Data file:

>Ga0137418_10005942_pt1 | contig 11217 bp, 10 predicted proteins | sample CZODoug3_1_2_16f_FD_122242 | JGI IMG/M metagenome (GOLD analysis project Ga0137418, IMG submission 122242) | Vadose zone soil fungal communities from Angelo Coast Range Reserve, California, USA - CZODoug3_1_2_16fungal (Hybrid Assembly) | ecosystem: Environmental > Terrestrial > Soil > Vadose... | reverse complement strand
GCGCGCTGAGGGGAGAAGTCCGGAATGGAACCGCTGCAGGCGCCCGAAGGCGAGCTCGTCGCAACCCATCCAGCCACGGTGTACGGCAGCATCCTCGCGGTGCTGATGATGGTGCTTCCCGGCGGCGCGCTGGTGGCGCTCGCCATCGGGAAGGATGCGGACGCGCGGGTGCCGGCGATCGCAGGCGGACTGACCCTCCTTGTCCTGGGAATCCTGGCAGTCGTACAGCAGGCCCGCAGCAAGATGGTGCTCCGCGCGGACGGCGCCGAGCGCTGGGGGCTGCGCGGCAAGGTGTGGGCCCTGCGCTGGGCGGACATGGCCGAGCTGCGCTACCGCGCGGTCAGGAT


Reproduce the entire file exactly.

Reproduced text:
>Ga0137418_10005942_pt1 | contig 11217 bp, 10 predicted proteins | sample CZODoug3_1_2_16f_FD_122242 | JGI IMG/M metagenome (GOLD analysis project Ga0137418, IMG submission 122242) | Vadose zone soil fungal communities from Angelo Coast Range Reserve, California, USA - CZODoug3_1_2_16fungal (Hybrid Assembly) | ecosystem: Environmental > Terrestrial > Soil > Vadose... | reverse complement strand
GCGCGCTGAGGGGAGAAGTCCGGAATGGAACCGCTGCAGGCGCCCGAAGGCGAGCTCGTCGCAACCCATCCAGCCACGGTGTACGGCAGCATCCTCGCGGTGCTGATGATGGTGCTTCCCGGCGGCGCGCTGGTGGCGCTCGCCATCGGGAAGGATGCGGACGCGCGGGTGCCGGCGATCGCAGGCGGACTGACCCTCCTTGTCCTGGGAATCCTGGCAGTCGTACAGCAGGCCCGCAGCAAGATGGTGCTCCGCGCGGACGGCGCCGAGCGCTGGGGGCTGCGCGGCAAGGTGTGGGCCCTGCGCTGGGCGGACATGGCCGAGCTGCGCTACCGCGCGGTCAGGAT